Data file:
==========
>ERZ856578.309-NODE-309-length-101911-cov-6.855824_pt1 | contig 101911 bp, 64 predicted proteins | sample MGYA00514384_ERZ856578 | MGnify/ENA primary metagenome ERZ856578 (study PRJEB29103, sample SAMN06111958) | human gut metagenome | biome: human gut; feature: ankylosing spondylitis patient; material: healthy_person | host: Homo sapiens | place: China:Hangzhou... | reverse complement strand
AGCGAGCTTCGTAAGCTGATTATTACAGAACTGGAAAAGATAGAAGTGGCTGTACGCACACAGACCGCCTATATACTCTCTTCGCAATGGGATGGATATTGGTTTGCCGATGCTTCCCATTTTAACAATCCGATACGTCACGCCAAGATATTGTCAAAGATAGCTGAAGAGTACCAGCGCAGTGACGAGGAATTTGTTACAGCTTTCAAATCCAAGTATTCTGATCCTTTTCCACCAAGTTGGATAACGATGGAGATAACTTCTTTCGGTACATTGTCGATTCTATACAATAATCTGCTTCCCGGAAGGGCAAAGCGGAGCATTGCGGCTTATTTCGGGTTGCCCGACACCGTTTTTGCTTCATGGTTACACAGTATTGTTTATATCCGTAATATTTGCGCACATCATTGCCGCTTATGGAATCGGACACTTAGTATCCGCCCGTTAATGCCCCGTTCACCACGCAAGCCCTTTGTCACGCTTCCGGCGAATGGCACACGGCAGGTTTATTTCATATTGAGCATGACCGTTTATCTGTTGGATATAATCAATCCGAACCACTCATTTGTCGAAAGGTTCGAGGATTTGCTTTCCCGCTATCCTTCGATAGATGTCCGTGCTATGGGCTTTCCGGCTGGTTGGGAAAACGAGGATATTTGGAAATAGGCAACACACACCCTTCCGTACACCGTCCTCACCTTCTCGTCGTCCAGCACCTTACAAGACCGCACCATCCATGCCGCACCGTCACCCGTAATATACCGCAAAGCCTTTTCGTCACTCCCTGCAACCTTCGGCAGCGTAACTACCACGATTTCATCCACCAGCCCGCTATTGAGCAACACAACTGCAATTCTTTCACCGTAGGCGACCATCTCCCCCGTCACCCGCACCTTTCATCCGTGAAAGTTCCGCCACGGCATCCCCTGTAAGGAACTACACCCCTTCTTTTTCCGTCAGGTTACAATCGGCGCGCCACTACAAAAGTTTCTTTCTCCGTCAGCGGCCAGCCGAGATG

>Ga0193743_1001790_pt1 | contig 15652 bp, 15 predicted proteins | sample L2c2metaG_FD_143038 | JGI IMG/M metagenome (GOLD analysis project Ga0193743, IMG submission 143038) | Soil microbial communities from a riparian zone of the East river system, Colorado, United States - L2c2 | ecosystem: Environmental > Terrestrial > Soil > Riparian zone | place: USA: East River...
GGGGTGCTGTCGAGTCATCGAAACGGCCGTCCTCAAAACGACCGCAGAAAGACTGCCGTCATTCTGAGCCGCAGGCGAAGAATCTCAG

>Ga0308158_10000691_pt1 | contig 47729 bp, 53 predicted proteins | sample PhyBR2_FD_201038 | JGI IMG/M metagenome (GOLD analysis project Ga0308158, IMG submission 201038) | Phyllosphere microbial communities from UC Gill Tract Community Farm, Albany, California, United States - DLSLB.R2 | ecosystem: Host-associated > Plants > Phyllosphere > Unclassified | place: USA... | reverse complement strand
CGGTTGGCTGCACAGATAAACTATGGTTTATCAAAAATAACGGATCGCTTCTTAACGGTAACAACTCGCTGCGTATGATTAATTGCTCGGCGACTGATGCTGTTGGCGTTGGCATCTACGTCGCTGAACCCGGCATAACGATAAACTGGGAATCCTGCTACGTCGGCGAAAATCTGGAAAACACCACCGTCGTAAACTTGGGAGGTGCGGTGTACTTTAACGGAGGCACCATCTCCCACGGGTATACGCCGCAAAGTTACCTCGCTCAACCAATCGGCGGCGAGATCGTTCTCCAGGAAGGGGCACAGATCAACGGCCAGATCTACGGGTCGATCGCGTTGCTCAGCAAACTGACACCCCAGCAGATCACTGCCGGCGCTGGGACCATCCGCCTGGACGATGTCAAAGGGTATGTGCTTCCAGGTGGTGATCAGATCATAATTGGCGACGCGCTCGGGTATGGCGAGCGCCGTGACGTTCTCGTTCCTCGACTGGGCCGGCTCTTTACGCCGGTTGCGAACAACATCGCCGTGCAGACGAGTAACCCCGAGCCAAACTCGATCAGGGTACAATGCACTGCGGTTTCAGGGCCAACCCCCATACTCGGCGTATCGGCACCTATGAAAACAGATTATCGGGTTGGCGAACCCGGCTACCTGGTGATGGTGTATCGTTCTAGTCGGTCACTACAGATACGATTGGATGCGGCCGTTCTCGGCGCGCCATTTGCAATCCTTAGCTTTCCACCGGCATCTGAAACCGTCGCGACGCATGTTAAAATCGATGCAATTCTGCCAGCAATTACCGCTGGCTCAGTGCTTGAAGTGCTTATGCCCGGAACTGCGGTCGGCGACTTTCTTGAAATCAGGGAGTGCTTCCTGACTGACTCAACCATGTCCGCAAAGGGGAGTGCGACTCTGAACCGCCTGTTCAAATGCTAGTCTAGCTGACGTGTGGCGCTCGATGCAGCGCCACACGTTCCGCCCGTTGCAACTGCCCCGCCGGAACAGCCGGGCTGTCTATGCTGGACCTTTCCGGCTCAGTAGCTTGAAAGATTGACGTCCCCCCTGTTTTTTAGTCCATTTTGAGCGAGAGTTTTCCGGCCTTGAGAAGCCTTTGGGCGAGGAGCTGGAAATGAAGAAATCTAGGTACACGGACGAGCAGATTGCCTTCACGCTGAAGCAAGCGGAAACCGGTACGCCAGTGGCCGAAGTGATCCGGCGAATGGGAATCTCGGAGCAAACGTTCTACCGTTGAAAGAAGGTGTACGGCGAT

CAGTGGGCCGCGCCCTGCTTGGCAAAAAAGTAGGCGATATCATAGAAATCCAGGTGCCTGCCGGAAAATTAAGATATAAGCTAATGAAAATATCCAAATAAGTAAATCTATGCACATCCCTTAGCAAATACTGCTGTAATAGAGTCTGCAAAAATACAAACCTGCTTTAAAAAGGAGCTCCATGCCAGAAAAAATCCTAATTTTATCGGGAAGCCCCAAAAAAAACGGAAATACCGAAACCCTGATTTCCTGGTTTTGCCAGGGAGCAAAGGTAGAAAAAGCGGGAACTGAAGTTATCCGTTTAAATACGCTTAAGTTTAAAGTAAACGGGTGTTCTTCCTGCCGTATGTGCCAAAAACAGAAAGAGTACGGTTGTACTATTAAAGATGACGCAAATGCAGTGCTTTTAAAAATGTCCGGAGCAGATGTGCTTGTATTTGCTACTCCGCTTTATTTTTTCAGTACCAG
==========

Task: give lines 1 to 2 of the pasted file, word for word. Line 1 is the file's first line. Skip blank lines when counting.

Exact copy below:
>ERZ856578.309-NODE-309-length-101911-cov-6.855824_pt1 | contig 101911 bp, 64 predicted proteins | sample MGYA00514384_ERZ856578 | MGnify/ENA primary metagenome ERZ856578 (study PRJEB29103, sample SAMN06111958) | human gut metagenome | biome: human gut; feature: ankylosing spondylitis patient; material: healthy_person | host: Homo sapiens | place: China:Hangzhou... | reverse complement strand
AGCGAGCTTCGTAAGCTGATTATTACAGAACTGGAAAAGATAGAAGTGGCTGTACGCACACAGACCGCCTATATACTCTCTTCGCAATGGGATGGATATTGGTTTGCCGATGCTTCCCATTTTAACAATCCGATACGTCACGCCAAGATATTGTCAAAGATAGCTGAAGAGTACCAGCGCAGTGACGAGGAATTTGTTACAGCTTTCAAATCCAAGTATTCTGATCCTTTTCCACCAAGTTGGATAACGATGGAGATAACTTCTTTCGGTACATTGTCGATTCTATACAATAATCTGCTTCCCGGAAGGGCAAAGCGGAGCATTGCGGCTTATTTCGGGTTGCCCGACACCGTTTTTGCTTCATGGTTACACAGTATTGTTTATATCCGTAATATTTGCGCACATCATTGCCGCTTATGGAATCGGACACTTAGTATCCGCCCGTTAATGCCCCGTTCACCACGCAAGCCCTTTGTCACGCTTCCGGCGAATGGCACACGGCAGGTTTATTTCATATTGAGCATGACCGTTTATCTGTTGGATATAATCAATCCGAACCACTCATTTGTCGAAAGGTTCGAGGATTTGCTTTCCCGCTATCCTTCGATAGATGTCCGTGCTATGGGCTTTCCGGCTGGTTGGGAAAACGAGGATATTTGGAAATAGGCAACACACACCCTTCCGTACACCGTCCTCACCTTCTCGTCGTCCAGCACCTTACAAGACCGCACCATCCATGCCGCACCGTCACCCGTAATATACCGCAAAGCCTTTTCGTCACTCCCTGCAACCTTCGGCAGCGTAACTACCACGATTTCATCCACCAGCCCGCTATTGAGCAACACAACTGCAATTCTTTCACCGTAGGCGACCATCTCCCCCGTCACCCGCACCTTTCATCCGTGAAAGTTCCGCCACGGCATCCCCTGTAAGGAACTACACCCCTTCTTTTTCCGTCAGGTTACAATCGGCGCGCCACTACAAAAGTTTCTTTCTCCGTCAGCGGCCAGCCGAGATG